Since + [time period]
flanigan at OAK.CATS.OHIOU.EDU
Mon Apr 17 19:37:35 UTC 2000
At 03:02 PM 4/17/00 -0400, you wrote:
>Tom Kysilko <pds at VISI.COM> writes:
> [...] "The two
>governments have been working on a joint proposal since three weeks."
>Am I right in thinking that one would rarely, if ever, hear this from an
>American? My sense is that the object of prepositional "since" is a more
>or less specific date, time, or event; not a time period, especially not an
>enumerated time period.
>since this morning
>since he was elected
>since three weeks after he was elected
>since three weeks ago (?)
>Indeed, is this locution even common in contemporary British English? [It
>makes me think of those Jane Austen emulators, who lard their prose with
>"these three weeks". Yes, they occur in the Austen corpus, but not very
>Sounds like an L2 calque to me. "il y a trois semaines". Yiddish, too, maybe?
>Then, o'course, the question is how it got into the mouth of a BBC newsreader.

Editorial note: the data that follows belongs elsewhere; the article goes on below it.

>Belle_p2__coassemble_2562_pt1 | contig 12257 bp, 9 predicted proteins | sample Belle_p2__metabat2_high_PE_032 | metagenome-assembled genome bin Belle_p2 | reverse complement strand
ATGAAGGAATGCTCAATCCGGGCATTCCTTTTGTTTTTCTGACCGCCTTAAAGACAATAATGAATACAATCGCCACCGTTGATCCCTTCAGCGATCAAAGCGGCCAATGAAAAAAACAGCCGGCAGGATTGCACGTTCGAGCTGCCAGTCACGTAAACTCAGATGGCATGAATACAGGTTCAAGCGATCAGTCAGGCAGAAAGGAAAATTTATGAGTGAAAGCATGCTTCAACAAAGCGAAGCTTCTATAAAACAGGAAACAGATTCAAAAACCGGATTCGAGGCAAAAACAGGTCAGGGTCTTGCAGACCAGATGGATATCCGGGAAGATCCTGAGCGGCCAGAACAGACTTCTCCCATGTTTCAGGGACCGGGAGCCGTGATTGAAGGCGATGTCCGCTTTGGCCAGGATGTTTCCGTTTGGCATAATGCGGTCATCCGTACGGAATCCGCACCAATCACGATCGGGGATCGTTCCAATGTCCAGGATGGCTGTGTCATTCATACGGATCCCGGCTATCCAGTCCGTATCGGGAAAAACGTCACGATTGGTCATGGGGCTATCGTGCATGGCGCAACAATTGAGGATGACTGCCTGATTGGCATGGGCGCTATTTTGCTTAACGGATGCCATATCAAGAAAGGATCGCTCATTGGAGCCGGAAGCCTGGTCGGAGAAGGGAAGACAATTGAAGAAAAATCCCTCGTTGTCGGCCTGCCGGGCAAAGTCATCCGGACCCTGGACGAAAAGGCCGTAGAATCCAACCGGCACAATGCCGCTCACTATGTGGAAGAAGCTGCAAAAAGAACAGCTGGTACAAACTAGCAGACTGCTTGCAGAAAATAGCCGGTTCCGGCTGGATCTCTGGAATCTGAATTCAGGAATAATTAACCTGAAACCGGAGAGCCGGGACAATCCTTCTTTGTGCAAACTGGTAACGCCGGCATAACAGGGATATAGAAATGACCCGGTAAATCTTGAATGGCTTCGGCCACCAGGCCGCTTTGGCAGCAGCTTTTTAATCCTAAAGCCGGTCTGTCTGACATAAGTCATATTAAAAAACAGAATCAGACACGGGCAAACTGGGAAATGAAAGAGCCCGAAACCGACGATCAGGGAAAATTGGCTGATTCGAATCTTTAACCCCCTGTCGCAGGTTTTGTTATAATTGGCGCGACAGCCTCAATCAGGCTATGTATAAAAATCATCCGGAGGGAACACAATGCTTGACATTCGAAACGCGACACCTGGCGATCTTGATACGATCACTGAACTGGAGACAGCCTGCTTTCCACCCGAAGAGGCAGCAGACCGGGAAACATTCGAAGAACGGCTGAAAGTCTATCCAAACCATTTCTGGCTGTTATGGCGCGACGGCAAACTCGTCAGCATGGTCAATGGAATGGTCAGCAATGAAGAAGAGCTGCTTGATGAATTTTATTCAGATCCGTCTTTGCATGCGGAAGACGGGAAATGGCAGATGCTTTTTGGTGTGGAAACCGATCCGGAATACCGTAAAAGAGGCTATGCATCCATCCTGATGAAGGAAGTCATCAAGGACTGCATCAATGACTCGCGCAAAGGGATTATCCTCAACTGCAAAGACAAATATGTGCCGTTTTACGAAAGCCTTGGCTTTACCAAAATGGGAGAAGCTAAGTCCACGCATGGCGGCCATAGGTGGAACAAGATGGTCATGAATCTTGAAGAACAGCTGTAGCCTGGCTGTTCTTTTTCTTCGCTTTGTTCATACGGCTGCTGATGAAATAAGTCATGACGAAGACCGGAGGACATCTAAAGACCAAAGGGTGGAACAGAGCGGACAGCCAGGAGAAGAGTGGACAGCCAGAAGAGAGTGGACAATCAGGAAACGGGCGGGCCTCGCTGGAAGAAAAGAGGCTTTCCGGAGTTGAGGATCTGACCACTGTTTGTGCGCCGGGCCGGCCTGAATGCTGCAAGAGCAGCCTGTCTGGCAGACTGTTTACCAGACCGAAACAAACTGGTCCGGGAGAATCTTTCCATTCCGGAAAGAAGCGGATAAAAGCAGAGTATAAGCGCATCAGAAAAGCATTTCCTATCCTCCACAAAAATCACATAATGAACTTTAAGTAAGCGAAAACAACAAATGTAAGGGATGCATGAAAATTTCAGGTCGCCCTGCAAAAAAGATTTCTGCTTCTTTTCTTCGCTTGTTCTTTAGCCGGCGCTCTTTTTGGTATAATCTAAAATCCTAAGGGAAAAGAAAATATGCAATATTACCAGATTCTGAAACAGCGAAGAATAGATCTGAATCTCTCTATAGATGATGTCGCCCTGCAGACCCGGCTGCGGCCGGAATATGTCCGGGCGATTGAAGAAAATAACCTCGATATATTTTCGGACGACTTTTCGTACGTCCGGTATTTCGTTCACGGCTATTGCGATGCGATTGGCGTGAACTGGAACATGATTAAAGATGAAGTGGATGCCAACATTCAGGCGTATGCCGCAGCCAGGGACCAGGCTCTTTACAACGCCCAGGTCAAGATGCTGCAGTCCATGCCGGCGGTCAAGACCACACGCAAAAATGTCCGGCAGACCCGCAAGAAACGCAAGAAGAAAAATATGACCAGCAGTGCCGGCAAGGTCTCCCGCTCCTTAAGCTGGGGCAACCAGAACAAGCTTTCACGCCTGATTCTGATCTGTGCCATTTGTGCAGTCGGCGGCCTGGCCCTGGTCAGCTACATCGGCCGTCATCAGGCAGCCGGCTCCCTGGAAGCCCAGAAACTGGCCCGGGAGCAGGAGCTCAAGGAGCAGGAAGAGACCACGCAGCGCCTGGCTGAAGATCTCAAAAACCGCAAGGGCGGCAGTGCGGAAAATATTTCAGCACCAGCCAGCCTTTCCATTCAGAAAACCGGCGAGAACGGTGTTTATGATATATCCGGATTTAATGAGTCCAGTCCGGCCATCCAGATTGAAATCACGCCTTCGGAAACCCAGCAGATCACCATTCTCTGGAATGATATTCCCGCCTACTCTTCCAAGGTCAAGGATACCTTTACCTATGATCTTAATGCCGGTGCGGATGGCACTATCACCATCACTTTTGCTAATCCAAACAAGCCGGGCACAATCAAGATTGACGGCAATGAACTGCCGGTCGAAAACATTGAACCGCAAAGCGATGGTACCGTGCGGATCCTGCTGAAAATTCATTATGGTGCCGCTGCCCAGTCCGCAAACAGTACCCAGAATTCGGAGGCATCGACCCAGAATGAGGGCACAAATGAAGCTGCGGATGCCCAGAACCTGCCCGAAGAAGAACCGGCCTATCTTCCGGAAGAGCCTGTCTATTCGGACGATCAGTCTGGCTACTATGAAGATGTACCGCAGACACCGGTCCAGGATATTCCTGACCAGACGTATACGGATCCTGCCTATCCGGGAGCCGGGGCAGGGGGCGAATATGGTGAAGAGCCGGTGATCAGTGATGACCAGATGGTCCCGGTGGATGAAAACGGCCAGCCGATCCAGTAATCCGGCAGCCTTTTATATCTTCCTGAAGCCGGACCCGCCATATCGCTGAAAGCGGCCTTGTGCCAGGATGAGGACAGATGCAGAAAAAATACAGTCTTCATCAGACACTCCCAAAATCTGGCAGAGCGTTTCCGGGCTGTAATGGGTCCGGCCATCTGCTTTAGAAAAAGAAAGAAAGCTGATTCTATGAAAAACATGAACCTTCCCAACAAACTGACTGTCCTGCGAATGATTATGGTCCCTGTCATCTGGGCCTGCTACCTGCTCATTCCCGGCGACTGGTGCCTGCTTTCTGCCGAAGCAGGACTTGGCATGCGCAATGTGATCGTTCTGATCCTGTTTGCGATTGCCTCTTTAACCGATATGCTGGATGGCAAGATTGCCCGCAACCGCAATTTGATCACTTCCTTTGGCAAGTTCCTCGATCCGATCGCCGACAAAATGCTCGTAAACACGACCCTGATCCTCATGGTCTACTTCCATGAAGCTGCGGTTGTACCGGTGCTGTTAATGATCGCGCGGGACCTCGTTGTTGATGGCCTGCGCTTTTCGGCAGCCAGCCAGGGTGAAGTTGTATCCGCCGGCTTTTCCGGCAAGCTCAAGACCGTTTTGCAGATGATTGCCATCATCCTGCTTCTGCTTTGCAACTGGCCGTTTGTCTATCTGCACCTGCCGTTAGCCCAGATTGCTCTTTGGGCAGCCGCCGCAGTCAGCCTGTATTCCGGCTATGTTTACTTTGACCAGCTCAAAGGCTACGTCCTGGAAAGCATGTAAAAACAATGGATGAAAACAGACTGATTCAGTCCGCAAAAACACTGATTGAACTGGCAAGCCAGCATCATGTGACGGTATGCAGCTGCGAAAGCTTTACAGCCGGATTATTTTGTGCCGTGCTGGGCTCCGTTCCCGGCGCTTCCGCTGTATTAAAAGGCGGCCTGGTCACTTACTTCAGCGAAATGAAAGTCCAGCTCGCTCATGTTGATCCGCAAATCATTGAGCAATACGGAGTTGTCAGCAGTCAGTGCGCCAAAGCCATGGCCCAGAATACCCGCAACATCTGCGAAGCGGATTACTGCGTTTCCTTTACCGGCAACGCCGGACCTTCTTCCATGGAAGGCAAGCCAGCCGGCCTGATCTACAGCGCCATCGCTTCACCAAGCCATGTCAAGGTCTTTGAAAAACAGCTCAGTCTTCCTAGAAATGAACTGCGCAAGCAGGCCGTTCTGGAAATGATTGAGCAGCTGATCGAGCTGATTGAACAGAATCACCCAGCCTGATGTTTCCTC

> Mark A. Mandel : Senior Linguist and Manager of Acoustic Data
> Mark_Mandel at dragonsys.com : Dragon Systems, Inc.
> 320 Nevada St., Newton, MA 02460, USA : http://www.dragonsys.com/
> (speaking for myself)
"Since three weeks" is indeed very common in L2 English, and from many L1
backgrounds, and it's very hard to eradicate. 'Since, for, and ago' are
very confusing for learners, in part because they're often taught together
(not a good strategy), and in part because of possible combinations such as
"since three weeks ago" (=from a past time up to now). Might the
broadcaster have been a nonnative speaker? Having a (near)-RP accent may
have qualified him/her for a BBC job, despite a nonnative background--not
uncommon in the post-colonial world.
Beverly Olson Flanigan Department of Linguistics
Ohio University Athens, OH 45701
Ph.: (740) 593-4568 Fax: (740) 593-2967
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